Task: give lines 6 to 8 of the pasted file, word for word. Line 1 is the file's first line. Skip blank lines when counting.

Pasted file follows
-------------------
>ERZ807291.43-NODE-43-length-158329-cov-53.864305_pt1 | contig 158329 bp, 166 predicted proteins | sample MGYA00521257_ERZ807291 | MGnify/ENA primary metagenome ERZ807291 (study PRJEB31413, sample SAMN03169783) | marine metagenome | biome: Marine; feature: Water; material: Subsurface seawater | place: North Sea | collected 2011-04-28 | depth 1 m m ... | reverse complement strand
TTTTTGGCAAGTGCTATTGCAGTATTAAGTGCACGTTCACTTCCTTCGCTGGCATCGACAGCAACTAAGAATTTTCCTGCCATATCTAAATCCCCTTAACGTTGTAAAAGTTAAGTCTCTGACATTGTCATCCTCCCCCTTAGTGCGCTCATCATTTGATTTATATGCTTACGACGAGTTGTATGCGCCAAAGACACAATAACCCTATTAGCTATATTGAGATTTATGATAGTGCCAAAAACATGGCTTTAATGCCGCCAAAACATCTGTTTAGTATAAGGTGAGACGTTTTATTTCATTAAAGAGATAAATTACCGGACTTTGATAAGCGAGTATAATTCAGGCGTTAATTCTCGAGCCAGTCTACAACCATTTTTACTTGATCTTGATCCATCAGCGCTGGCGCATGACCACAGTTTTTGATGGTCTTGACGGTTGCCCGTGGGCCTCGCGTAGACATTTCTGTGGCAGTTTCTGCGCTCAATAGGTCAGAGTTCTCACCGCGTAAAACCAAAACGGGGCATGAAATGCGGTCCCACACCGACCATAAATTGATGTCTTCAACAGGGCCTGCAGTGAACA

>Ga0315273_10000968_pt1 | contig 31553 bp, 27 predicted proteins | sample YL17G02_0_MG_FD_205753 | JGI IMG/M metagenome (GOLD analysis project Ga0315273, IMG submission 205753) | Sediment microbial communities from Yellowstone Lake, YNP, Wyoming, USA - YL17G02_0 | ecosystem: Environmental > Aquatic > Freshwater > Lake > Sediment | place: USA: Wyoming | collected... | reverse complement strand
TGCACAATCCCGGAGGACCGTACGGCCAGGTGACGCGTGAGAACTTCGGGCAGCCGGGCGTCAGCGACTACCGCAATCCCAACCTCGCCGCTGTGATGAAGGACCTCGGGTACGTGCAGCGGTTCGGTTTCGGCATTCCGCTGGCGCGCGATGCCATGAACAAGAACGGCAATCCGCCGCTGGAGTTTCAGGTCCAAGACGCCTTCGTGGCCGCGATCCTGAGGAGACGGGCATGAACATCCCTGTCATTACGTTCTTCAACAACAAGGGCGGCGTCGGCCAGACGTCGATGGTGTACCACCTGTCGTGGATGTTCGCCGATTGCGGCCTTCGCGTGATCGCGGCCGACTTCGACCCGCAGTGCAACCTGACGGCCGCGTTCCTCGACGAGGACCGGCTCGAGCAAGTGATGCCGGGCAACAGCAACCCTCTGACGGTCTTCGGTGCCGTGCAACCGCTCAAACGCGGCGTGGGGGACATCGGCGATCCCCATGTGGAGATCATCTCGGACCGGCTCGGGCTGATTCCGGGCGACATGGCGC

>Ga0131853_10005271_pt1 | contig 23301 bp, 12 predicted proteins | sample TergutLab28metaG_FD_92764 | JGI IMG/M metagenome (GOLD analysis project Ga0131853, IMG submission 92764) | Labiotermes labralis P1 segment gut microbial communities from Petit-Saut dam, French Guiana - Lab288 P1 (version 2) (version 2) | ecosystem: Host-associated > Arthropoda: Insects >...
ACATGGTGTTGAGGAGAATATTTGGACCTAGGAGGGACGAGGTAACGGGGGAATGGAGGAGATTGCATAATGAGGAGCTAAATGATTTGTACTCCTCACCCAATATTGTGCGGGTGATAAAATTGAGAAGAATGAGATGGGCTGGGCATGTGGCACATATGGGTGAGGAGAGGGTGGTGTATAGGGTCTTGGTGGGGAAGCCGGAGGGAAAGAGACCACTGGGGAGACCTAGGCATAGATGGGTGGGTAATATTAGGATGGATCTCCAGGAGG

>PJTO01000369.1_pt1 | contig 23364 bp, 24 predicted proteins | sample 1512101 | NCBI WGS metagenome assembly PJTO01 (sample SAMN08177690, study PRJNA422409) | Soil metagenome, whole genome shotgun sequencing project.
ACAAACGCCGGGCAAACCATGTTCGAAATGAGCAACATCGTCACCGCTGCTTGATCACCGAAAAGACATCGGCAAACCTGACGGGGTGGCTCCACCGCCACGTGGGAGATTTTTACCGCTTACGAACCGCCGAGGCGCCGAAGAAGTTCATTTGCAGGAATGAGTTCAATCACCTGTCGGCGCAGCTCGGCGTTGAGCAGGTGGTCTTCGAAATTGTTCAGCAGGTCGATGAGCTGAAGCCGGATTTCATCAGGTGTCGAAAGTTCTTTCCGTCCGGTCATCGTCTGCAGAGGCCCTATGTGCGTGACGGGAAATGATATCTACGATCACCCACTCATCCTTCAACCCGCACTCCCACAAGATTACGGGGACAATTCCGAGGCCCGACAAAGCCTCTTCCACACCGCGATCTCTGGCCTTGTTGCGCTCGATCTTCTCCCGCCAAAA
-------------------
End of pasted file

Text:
ACATGGTGTTGAGGAGAATATTTGGACCTAGGAGGGACGAGGTAACGGGGGAATGGAGGAGATTGCATAATGAGGAGCTAAATGATTTGTACTCCTCACCCAATATTGTGCGGGTGATAAAATTGAGAAGAATGAGATGGGCTGGGCATGTGGCACATATGGGTGAGGAGAGGGTGGTGTATAGGGTCTTGGTGGGGAAGCCGGAGGGAAAGAGACCACTGGGGAGACCTAGGCATAGATGGGTGGGTAATATTAGGATGGATCTCCAGGAGG

>PJTO01000369.1_pt1 | contig 23364 bp, 24 predicted proteins | sample 1512101 | NCBI WGS metagenome assembly PJTO01 (sample SAMN08177690, study PRJNA422409) | Soil metagenome, whole genome shotgun sequencing project.
ACAAACGCCGGGCAAACCATGTTCGAAATGAGCAACATCGTCACCGCTGCTTGATCACCGAAAAGACATCGGCAAACCTGACGGGGTGGCTCCACCGCCACGTGGGAGATTTTTACCGCTTACGAACCGCCGAGGCGCCGAAGAAGTTCATTTGCAGGAATGAGTTCAATCACCTGTCGGCGCAGCTCGGCGTTGAGCAGGTGGTCTTCGAAATTGTTCAGCAGGTCGATGAGCTGAAGCCGGATTTCATCAGGTGTCGAAAGTTCTTTCCGTCCGGTCATCGTCTGCAGAGGCCCTATGTGCGTGACGGGAAATGATATCTACGATCACCCACTCATCCTTCAACCCGCACTCCCACAAGATTACGGGGACAATTCCGAGGCCCGACAAAGCCTCTTCCACACCGCGATCTCTGGCCTTGTTGCGCTCGATCTTCTCCCGCCAAAA